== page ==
January 14, 2019
If you’ve looked into early childhood education, chances are you’ve come across Montessori. But did you know it can also be a great learning tool for babies as young as newborns?
While most people think of it for preschool-age children and older, the Montessori practices and ideas can be really useful for babies’ development, as well. Here’s a primer on how and why babies and Montessori can be great together.
What is Montessori?
Montessori education is developmental education. It involves a curriculum of materials (the Montessori word for toys) that meet a child’s developmental needs at every stage of their development.
The role of the adult in Montessori is to prepare a child’s environment, introduce the materials and then allow the child to learn for themselves through hands-on play and exploration.
Beyond the materials, Montessori is a respectful approach to guiding children. The parent or teacher observes the child’s needs, trusts their abilities and allows independence (within limits) so the child can follow their own unique path of development steered by their natural drive to learn and grow.
A popular early-education approach, Montessori was developed by Maria Montessori in 1907 and now has over 20,000 schools around the world. The founders of Google, Larry Page and Sergei Brin, Amazon’s Jeff Bezos, Warriors basketball star Steph Curry and famed cookbook author Julia Child are among the people who credit some of their success to their Montessori education.
Why begin Montessori at birth?
85% of the brain is formed by age 3. Education is often thought to begin in preschool, but Dr. Montessori observed (and modern research has confirmed) that learning begins at birth. Early brain development is the foundation for all future learning as babies establish pathways and patterns of discovery that they will use throughout life.
The quality of your child’s environment influences their development. Research shows that children who grow up in stimulating environments have greater opportunities to develop. Your child’s skills are not predetermined. Take visual development, for example. Your baby is born with some basic visual wiring, but what they see in the first months of life impacts key visual skills such as depth perception and the ability to switch focus quickly between objects. With this in mind, the first Montessori material for newborns is a series of mobiles designed to support the development of visual skills.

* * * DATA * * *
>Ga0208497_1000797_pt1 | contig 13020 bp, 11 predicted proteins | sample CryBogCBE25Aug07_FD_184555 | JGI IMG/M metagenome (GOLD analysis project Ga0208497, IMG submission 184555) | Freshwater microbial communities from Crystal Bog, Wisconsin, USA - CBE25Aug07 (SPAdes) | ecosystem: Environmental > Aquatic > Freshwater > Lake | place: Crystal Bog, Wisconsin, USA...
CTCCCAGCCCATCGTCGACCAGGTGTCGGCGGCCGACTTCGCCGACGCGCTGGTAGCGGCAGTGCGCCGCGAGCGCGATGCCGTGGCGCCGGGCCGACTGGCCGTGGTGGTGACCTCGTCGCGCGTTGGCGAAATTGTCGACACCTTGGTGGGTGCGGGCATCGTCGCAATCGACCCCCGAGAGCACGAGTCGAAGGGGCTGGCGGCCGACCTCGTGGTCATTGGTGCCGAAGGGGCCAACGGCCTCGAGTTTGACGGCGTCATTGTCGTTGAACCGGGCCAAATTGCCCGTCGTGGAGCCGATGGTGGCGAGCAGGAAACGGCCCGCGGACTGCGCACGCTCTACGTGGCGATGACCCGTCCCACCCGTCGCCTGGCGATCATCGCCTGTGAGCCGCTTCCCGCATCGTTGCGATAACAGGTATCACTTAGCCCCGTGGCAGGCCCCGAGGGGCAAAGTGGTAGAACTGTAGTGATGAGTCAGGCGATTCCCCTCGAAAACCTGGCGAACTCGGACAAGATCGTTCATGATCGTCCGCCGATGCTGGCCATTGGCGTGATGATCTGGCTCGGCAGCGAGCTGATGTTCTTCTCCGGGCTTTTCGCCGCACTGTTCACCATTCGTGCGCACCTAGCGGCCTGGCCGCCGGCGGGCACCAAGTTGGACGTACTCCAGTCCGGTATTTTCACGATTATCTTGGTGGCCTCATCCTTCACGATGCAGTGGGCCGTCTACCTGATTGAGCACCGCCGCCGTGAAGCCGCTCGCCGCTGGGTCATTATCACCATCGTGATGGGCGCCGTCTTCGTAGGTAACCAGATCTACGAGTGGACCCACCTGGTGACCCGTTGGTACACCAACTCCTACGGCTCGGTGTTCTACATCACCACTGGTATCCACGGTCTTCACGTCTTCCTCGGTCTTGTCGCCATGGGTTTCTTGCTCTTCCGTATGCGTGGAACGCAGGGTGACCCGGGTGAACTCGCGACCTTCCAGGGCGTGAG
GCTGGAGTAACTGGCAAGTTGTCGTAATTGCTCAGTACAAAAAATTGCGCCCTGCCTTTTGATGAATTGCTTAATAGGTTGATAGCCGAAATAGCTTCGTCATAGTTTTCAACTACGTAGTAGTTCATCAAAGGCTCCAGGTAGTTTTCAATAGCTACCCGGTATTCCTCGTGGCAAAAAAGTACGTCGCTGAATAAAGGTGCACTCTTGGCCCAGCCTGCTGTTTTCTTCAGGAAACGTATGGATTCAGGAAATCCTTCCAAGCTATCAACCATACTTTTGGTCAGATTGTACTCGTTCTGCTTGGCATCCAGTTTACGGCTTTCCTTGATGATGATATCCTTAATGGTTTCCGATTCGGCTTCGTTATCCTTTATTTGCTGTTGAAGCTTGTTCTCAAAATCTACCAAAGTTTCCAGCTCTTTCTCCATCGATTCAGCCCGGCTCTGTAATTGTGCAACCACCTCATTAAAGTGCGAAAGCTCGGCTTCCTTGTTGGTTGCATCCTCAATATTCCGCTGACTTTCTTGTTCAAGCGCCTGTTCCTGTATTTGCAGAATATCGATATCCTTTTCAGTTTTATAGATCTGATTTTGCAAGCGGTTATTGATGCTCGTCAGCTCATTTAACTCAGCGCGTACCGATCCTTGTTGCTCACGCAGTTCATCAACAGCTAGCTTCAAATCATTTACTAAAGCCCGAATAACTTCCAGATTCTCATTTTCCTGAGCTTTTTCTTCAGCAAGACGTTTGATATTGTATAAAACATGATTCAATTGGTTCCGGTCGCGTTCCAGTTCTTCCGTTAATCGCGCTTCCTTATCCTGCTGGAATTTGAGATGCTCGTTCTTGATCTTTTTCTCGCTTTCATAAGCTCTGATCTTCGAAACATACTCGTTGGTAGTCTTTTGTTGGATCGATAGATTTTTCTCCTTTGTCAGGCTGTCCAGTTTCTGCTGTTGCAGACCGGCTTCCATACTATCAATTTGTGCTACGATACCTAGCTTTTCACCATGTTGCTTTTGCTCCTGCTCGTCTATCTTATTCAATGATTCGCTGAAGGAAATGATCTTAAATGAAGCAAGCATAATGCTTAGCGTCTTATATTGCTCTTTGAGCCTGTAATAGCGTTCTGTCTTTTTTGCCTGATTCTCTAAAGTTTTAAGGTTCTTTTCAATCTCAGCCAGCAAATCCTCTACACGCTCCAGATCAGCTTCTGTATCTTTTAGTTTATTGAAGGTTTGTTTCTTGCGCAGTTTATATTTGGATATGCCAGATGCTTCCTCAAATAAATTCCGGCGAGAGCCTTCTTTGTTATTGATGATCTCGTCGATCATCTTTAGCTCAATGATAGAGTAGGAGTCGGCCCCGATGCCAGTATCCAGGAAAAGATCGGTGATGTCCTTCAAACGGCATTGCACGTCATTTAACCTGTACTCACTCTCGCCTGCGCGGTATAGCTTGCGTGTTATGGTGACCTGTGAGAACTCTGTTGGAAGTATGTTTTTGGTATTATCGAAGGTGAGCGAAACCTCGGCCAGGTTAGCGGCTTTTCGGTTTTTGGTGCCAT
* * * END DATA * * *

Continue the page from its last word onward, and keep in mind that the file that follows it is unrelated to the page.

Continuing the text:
In addition to developing their senses and foundational skills, babies are learning how to learn! A major goal of Montessori is to help infants develop habits of concentration, perseverance when confronted with challenges, independent problem solving and other skills that will serve them well throughout childhood and adulthood no matter what type of work they choose.
How to begin using Montessori with your baby
In addition to reading, singing and talking with your child from birth, you can help promote learning at a young age by preparing their environment. Here are some things to consider when setting up a playspace for baby:
- A sense of order. For adults, a messy office with papers everywhere can be a source of stress and confusion. The same is true for your little one and their play area. Children function best in an organized playspace that is not over-stimulating. A favorite Montessori teacher saying is, “A place for everything and everything in its place.”
- A simple playspace promotes focus and independence. One way to keep things orderly is to not put all of your child’s toys out at once. Choose 6-8 toys and a few books at a time and put the rest away for later use. Displaying toys on a low shelf, as opposed to in a toy bin, allows your child to access them independently and become the master of their space. As you observe that your baby’s interest in certain toys is waning, you can rotate them with some of the new ones you have stored away. This can help reignite your child’s curiosity and allows them to continue learning even more from their toys as their skills improve.
- Passive toys make for active babies. Simple or “passive” toys require your child to be engaged in order to activate them. More “active” toys with lights and sounds (screens are the most active) can put your child into a passive mode, where they push a button and wait to be entertained. Choose toys that are exciting because of the engagement they require, not because of their bells and whistles.
- Present just the right amount of challenge. There is an understanding in Montessori that if you give your child a material and they use it “correctly” right away, you waited too long to introduce it. The best learning happens as children make mistakes while they try to figure something out and eventually achieve mastery on their own. When you look for toys for babies, try to choose ones that provide an appropriate level of challenge: not so easy that your child gets bored or so complicated that they get frustrated.